If you are a parent of a child in primary school, you will probably be becoming aware of the increased focus on grammar and punctuation contained in the new National Curriculum. Your child’s school may have provided information about the new English grammar, punctuation and spelling tests which Year 2 and Year 6 children will be taking next summer. Depending upon when and where you went to school, you may find the information coming from school (and the terminology being used by your child) challenging. Whether you are bewildered by the terminology used or just want to know a little more to support your child, I hope you will find this blog useful. You can click on the Parent’s Start Page to link to information about different areas of grammar and punctuation. Alternatively, enter a term in the search bar or click on a word in the cloud of labels. If you have further queries, get in touch and I will try to help where I can.

Wednesday, 18 November 2015

Nouns and noun phrases in Year 2

2014 National curriculum requirements for Year 2 children relating to nouns
Terminology used in Year 2
Expanded noun phrases for description and specification [for example, the blue butterfly, plain flour, the man in the moon]
noun phrase,

Formation of nouns using suffixes such as –ness, –er and by compounding [for example, whiteboard, superman]
compound (noun),

Formation of adjectives using suffixes such as –ful, –less
Use of the suffixes –er, –est in adjectives
Consolidation of previous learning
Continuing to use terminology from Year 1.

In Year 2, there is much more emphasis on children using the correct terms to understand and develop noun phrases in their writing.  At the end of Year 2, the grammar and punctuation test will use the terminology in questions designed to check children’s understanding of these grammatical features.

However, continuing to develop noun phrases and sentences orally is an important part of the writing process.  Children need to make choices about what words and phrases they will use, so experimenting out loud will help them investigate a number of possibilities and decide what sounds best and communicates their intended message to the reader.  Playing oral games with your children to create noun phrases will help them to try out different ideas for describing people, objects and places.

Adding words to the noun phrase is called ‘expanding the noun phrase’. In Year 2, children should investigate using more than one adjective and again, as in Year 1, should be encouraged to vary the words they start their noun phrases with (these words are called determiners, but this terminology is not required until Year 4).  

Following on from ideas for Year 1 children, pictures can again be used to build description.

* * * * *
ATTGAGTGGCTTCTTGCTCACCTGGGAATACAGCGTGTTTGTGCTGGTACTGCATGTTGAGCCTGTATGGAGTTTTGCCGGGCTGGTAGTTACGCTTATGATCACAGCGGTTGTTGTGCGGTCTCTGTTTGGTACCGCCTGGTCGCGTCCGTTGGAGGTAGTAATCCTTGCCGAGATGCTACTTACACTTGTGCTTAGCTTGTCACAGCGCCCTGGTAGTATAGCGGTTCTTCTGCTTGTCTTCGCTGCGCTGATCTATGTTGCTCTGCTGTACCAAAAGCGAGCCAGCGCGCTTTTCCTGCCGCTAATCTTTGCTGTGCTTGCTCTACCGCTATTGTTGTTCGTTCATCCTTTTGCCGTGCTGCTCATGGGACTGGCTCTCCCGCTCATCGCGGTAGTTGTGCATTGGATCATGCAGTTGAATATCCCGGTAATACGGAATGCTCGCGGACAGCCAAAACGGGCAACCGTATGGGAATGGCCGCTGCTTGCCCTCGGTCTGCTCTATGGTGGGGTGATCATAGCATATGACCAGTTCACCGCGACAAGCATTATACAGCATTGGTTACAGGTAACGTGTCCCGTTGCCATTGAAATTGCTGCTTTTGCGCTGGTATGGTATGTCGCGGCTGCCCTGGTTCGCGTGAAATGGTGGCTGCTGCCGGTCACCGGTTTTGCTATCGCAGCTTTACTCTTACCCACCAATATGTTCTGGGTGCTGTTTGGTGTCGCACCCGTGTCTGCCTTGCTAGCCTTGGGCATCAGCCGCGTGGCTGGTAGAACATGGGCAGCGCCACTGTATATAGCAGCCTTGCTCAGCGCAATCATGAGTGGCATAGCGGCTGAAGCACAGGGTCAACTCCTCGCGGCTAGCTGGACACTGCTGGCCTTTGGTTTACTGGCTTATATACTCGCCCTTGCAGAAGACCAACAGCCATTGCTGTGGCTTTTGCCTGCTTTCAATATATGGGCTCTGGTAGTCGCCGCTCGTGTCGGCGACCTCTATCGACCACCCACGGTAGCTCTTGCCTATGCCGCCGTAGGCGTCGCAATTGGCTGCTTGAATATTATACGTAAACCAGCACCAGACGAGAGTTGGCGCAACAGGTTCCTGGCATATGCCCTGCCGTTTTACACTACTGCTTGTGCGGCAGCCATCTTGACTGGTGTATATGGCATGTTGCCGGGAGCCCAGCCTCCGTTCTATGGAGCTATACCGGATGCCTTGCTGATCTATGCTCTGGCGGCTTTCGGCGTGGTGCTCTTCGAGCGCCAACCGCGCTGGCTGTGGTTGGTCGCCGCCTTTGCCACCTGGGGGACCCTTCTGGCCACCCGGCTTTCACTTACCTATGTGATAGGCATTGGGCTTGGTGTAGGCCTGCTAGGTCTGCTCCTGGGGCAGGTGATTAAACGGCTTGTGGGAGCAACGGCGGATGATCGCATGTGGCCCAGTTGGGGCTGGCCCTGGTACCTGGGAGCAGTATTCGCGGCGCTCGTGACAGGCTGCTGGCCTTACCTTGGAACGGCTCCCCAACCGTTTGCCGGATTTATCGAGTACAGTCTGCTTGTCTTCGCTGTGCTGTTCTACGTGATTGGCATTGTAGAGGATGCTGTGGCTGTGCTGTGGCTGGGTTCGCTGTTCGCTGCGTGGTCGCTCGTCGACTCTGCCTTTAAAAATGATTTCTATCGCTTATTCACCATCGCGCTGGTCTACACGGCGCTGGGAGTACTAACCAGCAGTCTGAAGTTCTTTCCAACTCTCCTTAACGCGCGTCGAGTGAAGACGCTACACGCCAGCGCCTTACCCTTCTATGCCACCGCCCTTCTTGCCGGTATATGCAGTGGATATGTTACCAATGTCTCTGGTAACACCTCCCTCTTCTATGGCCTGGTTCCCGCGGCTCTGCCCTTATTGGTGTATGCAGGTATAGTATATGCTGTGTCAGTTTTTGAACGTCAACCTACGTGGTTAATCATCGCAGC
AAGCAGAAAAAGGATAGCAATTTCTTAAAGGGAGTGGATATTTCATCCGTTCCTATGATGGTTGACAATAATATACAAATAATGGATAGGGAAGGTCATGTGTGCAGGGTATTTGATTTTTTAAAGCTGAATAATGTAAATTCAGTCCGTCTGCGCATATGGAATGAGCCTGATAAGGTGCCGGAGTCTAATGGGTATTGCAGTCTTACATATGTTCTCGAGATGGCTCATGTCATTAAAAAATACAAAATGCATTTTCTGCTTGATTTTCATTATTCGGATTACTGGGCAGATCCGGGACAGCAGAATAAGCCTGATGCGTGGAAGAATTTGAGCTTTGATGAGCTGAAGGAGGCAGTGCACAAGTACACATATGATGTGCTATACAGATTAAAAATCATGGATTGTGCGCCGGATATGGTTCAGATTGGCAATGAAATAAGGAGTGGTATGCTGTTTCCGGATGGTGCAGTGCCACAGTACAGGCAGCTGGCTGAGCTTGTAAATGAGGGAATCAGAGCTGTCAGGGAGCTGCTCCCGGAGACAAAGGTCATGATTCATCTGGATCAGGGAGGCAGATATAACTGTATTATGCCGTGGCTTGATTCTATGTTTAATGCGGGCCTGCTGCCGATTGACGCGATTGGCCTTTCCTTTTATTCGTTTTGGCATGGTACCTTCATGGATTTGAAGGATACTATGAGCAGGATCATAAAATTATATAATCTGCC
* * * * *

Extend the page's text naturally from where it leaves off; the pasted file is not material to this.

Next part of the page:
With a picture you can:
  • Collect adjectives to describe the noun and play around with combining them.  For example, small, slim, green, white, brown, lazy, patterned, sunbathing. If children write these phrases and they have more than one adjective, they will probably need to use a comma to separate these: that green, brown and white lizard, a small, slim lizard.
  • Use two words placed together to act as an adjective.  When we want two words to work together as an adjective, we need to put a hyphen between them, e.g. long-tailed, beady-eyed.
  • Play around with alliteration in the noun phrase, e.g. the lazy lizard, the long-tailed lizard.  (Alliteration is the use of two or more words beginning with the same sound, which usually means they also begin with the same letter.)  This can also be carried on in the rest of the sentence: The lazy, long-tailed lizard lay in the sun.
When children have been taught the suffix work in Year 2, you can add these adjectives to your games, e.g. a beautiful lizard, this helpless lizard.  Take any opportunity to talk about other words that are similar to these (e.g. beauty, help, helpful) and how the spelling is different.

With the suffixes –er and –est, you can create sentences in threes and see how imaginative you and your child can be.  For example:
  • The small lizard hid inside a watering can.
  • The smaller lizard curled up inside a flower pot.
  • The smallest lizard slipped inside an empty snail shell.
Sometimes we can’t add –er and –est without changing part of the adjective.  This happens when the adjective ends in –y.  In these cases, we need to change the –y to an –i and then add the suffix: happy, happier, happiest.

We don’t always add –er and –est to adjectives.  With some adjectives we need to use more or most, e.g. more beautiful, most expensive.  Children should learn that we don’t use more and –er together (more slimmer) or most and –est together (most friendliest).

Compound nouns are formed when two existing words join to create a new noun, e.g. super + man = superman, white + board = whiteboard.  You can copy the table below to enlarge, print and cut out cards which can be used in games to create compound words.  You can change the words in the table for new compound words that you find.

Turn all the cards face down and play a type of Kim’s game by remembering where the matching cards are.  Each player turns over two cards.  If they make a compound word, both cards can be kept by that player.  If not, hide the words by turning them down again, but try to remember where particular cards are so you can match them next time.  The winner is the player with the most compound words when all the cards are gone.


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